New Hires: An Employers Guide
Some checks, whilst advisable, are optional, for example, checking a potential employee’s qualifications or references. Other checks are a legal requirement. For example, you are required to ensure that all your workers are entitled to be in the UK and take up the job in question.
Pre-employment checks are an important part of the recruitment process. They help you to:
- comply with the law by ensuring the employee has permission to work and remain in the UK and has not been barred from carrying out the job;
- check that the potential employee is suitably qualified or skilled for the job;
- assess whether the potential employee is suitable for the job e.g. for roles working with vulnerable groups or security roles; and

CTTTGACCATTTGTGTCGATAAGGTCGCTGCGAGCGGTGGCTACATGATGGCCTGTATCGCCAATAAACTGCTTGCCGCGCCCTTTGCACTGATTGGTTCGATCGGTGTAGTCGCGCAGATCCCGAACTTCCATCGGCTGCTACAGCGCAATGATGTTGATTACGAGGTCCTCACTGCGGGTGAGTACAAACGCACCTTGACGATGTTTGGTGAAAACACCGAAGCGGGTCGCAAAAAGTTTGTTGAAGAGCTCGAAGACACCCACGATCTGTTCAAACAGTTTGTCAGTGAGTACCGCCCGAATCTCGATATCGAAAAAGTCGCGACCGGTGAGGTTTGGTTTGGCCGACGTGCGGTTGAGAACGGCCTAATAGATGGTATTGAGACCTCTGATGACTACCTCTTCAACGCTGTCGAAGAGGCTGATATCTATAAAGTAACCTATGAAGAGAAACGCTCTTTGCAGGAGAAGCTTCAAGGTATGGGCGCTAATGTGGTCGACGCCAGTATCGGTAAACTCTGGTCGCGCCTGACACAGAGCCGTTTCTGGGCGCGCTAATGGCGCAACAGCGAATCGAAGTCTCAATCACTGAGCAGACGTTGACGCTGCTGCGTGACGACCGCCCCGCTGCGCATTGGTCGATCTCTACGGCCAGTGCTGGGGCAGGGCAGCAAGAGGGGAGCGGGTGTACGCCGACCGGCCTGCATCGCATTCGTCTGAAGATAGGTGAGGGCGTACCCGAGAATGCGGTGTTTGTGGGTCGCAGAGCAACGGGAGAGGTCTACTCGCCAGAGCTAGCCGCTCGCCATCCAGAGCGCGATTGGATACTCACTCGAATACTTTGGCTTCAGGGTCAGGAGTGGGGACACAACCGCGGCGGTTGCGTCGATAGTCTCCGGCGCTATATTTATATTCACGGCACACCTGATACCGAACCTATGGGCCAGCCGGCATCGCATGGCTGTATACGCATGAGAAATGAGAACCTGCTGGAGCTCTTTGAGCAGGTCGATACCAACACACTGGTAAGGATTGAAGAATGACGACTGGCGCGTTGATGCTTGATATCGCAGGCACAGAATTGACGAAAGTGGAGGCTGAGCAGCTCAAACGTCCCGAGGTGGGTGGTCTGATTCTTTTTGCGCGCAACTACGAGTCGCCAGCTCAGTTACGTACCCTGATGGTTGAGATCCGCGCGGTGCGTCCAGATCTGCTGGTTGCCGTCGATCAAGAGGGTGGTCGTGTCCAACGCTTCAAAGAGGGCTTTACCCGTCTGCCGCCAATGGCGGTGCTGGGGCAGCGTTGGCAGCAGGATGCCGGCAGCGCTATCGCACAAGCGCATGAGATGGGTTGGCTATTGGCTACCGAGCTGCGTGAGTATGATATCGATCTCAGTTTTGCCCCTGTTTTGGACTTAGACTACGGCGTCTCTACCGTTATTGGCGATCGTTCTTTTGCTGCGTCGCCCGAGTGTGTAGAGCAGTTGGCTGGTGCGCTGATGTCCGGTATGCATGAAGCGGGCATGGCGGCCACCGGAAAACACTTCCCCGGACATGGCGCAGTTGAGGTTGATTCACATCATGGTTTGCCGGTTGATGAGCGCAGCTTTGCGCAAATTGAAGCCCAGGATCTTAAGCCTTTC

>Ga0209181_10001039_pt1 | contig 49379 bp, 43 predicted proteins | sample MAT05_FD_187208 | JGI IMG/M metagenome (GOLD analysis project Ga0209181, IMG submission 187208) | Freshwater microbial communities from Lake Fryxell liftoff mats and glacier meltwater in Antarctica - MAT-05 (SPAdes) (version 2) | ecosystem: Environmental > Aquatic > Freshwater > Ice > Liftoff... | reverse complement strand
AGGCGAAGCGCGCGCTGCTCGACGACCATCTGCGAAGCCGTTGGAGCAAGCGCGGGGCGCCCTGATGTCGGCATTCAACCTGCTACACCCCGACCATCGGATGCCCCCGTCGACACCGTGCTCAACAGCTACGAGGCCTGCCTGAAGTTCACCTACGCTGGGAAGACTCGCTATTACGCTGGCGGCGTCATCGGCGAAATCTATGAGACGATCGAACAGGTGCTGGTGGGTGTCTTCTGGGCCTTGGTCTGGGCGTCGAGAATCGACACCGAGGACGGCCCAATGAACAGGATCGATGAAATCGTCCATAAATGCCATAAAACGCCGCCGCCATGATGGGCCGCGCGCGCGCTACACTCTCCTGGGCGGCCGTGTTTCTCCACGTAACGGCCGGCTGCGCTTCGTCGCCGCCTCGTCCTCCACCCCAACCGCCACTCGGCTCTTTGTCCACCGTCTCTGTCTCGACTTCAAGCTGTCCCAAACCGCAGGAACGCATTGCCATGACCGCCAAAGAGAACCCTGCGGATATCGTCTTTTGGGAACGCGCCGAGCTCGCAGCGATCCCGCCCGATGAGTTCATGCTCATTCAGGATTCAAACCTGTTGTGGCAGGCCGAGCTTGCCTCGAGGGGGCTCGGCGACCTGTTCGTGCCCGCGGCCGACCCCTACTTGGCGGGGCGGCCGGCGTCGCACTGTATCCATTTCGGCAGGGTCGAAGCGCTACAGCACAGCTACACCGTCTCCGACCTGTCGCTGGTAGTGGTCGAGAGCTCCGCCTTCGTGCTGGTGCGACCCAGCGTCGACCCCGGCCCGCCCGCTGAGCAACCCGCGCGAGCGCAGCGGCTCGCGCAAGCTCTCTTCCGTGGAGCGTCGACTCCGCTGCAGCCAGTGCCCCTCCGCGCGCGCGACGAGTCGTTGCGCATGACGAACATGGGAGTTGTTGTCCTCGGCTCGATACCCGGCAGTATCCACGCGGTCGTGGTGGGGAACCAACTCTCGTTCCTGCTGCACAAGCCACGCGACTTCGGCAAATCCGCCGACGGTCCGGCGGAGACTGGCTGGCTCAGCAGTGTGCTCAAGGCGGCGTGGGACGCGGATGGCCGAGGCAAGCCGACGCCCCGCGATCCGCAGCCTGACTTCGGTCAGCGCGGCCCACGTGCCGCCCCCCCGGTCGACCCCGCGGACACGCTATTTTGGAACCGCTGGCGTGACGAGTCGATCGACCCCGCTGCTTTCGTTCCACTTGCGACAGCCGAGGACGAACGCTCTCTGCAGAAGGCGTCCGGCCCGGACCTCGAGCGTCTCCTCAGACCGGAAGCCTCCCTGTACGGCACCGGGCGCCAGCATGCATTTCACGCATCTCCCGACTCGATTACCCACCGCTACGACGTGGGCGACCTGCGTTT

- check that the employee is physically able to carry out the job.
Here’s an overview of what’s required:
Right to work in the UK – LEGAL REQUIREMENT
Employers ALWAYS need to make sure new employees can work in the UK. So, what does this mean?
You can employ the following people without restriction:
- British citizens;
- Commonwealth citizens with the right of abode;
- nationals from European Economic Area (EEA) countries and Switzerland (including Romanian and Bulgarian nationals);
- family members of EEA and Swiss adults, providing the adult is lawfully residing in the UK; and
- nationals from the Common Travel Area.
You should still check the right to work in the UK of any potential employee claiming the right to work under one of these categories.
There are hefty fines in place if this doesn’t happen. An employer can be fined up to £20,000 if they can’t show evidence that they checked an employee’s right to work in the UK, as well as face prison sentences.
An employer may request a criminal records check processed through the Disclosure and Barring Service (DBS) as part of its recruitment process.
You can only check someone’s criminal record if they apply for certain roles, for example if they’ll be working with children, vulnerable adults or in healthcare.